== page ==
MACAO — When Macao's civic leaders announced plans last year to break up a long-standing gambling monopoly and invite bids for three new casino operating licenses, it was the first step toward a big dream.
Their vision was simple but ambitious: Transform this sleepy, slightly seedy gambling enclave into a glitzy gaming, convention and tourist center--a Las Vegas East, an Asian Atlantic City.
Macao's proximity to a huge potential market of Chinese gamblers and the fact that most of the 10 million visitors who came last year headed straight to the casinos made interest intense.
A special government commission sifted through 18 proposals, including ones from Donald Trump, MGM Mirage Inc. and a Monte Carlo syndicate, before deciding in February on two of the biggest names on the Las Vegas gaming scene: Steve Wynn and Sheldon Adelson.
The third license went to the holder of Macao's existing gambling monopoly, a flamboyant 80-year-old named Stanley Ho. A larger-than-life character, Ho has been married four times, has 17 children, a personal fortune in the billions and a stake in just about everything of real value in Macao.
The selection has set up a classic battle between total opposites for what could become one of the world's biggest gambling markets.
On one side are a pair of experienced outsiders with impressive track records of taking gambling mainstream. One Las Vegas casino executive who knows both men described them as "two of the biggest independent tigers in the world." On the other side is the ultimate insider, a Chinese businessman whose knowledge and control of the local scene give him enormous power.
"I don't see how anyone can start a gambling business here without dealing with Stanley," said longtime resident Warren Rooke, a local businessman.
Wynn discovered that quickly enough. As the American started negotiating for a prime spot of land to erect a $500-million resort, he found himself across the table from the man who controlled it: Stanley Ho.
For all involved in Macao's transformation, the stakes are high.
Macao, one of Europe's first colonial outposts in Asia, was ruled by Portugal for more than four centuries until, like its bigger neighbor Hong Kong, it reverted to Chinese rule 21/2 years ago. Today, the wealth of China's newly rich is nowhere more visible than around Macao's gambling tables. For those coming on organized tours, the smallest gambling chip costs $12; the largest, $12,500.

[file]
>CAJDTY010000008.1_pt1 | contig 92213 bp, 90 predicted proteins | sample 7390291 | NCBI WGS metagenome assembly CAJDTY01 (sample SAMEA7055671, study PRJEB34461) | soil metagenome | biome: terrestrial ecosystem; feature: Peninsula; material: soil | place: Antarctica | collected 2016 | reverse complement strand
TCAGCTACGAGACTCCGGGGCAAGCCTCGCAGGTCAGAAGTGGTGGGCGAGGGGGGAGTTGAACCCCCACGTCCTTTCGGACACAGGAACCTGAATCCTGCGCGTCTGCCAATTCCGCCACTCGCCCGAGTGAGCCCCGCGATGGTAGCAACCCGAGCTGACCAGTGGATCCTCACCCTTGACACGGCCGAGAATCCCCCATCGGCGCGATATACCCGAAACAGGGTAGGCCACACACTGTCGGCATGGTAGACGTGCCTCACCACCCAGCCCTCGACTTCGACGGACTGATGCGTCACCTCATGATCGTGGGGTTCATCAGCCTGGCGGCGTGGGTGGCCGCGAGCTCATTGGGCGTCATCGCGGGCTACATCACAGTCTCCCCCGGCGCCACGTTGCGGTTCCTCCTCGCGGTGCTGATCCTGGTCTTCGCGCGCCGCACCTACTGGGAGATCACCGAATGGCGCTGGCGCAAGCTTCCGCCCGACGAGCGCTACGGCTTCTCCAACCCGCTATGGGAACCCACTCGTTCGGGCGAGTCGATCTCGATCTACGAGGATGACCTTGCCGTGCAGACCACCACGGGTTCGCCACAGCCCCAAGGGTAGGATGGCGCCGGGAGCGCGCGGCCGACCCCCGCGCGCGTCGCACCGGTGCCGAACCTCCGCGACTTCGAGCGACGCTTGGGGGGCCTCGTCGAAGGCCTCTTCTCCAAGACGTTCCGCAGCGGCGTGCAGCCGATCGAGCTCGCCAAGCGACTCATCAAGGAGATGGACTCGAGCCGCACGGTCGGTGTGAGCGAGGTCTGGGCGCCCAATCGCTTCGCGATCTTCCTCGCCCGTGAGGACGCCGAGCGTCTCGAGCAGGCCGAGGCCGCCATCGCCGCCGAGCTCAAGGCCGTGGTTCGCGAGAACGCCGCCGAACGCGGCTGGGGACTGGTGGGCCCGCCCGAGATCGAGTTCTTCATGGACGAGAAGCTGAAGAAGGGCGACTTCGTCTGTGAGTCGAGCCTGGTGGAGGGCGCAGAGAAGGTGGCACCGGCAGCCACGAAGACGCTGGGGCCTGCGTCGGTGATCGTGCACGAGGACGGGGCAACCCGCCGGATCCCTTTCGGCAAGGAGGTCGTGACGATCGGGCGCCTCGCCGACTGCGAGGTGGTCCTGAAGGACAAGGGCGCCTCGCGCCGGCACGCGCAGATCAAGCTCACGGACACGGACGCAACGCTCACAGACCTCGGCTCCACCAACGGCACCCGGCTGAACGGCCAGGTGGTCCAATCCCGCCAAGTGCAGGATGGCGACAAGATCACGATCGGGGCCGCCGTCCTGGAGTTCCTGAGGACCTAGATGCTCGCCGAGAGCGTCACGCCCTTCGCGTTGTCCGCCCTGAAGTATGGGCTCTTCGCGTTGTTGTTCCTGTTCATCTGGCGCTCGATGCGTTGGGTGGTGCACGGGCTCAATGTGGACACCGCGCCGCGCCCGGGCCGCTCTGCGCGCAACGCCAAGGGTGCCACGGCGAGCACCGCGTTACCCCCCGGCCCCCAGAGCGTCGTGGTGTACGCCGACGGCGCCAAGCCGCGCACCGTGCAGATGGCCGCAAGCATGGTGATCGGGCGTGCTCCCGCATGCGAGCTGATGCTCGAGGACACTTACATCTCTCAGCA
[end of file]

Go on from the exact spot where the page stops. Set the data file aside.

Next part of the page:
"It's a transforming moment in Macao's history," Wynn said in a telephone interview from Las Vegas. "We're going to have a helluva place there."
Adelson was said to be unable to comment for this article because of Securities and Exchange Commission rules that block public comment during the refinancing period of his Las Vegas casino, the Venetian.
For Ho, who at first fought the planned changes but now talks of leading them, the battle brings genuine competition for the first time since he purchased Macao's gambling monopoly 40 years ago. It's been a lucrative business ever since.
Mainly through his principal holding company, best known by its Portuguese initials STDM (Sociedade de Turismo e Diversoes de Macao), Ho today controls all 11 of Macao's casinos, its five-star hotels, a major bank, the horse track, the dog track and a lucrative online betting service. His money built Macao's new 1,100-foot-high observation tower and its convention center. He is the largest shareholder in the region's airline, Air Macao, as well as the new airport. He owns the high-speed ferry service and a helicopter link with Hong Kong that together bring the majority of Macao's visitors.
Collectively, taxes from Ho's business interests account for about 60% of Macao's annual government revenues.
For Macao, the dream isn't so much about survival as it is ending an era. The move represents a fundamental shift for a quiet backwater that lost its role as a main trading gateway to China well over a century ago to Hong Kong. Macao has lived comfortably since then off what one local dubbed "the three Gs"--gambling, graft and girls.
Although the stakes in Ho's casinos are high, the slightly rough, hard-edged ambience inside them is not.
"It's like being in a Greyhound bus station," said Rooke.
Like Hong Kong, Macao enjoys the status of a special administrative region within China and a similar quasi-autonomy from Beijing. Its population of 450,000--one-fifteenth that of Hong Kong--lives amid the rolling hills of a small peninsula and two tiny islands that add up to just over 9 square miles.
The main architect of Macao's vision for the future is its dynamic, 47-year-old top political figure, Chief Executive Edmund Ho, a Canadian-educated son of a respected local community leader. He is no relation to Stanley Ho.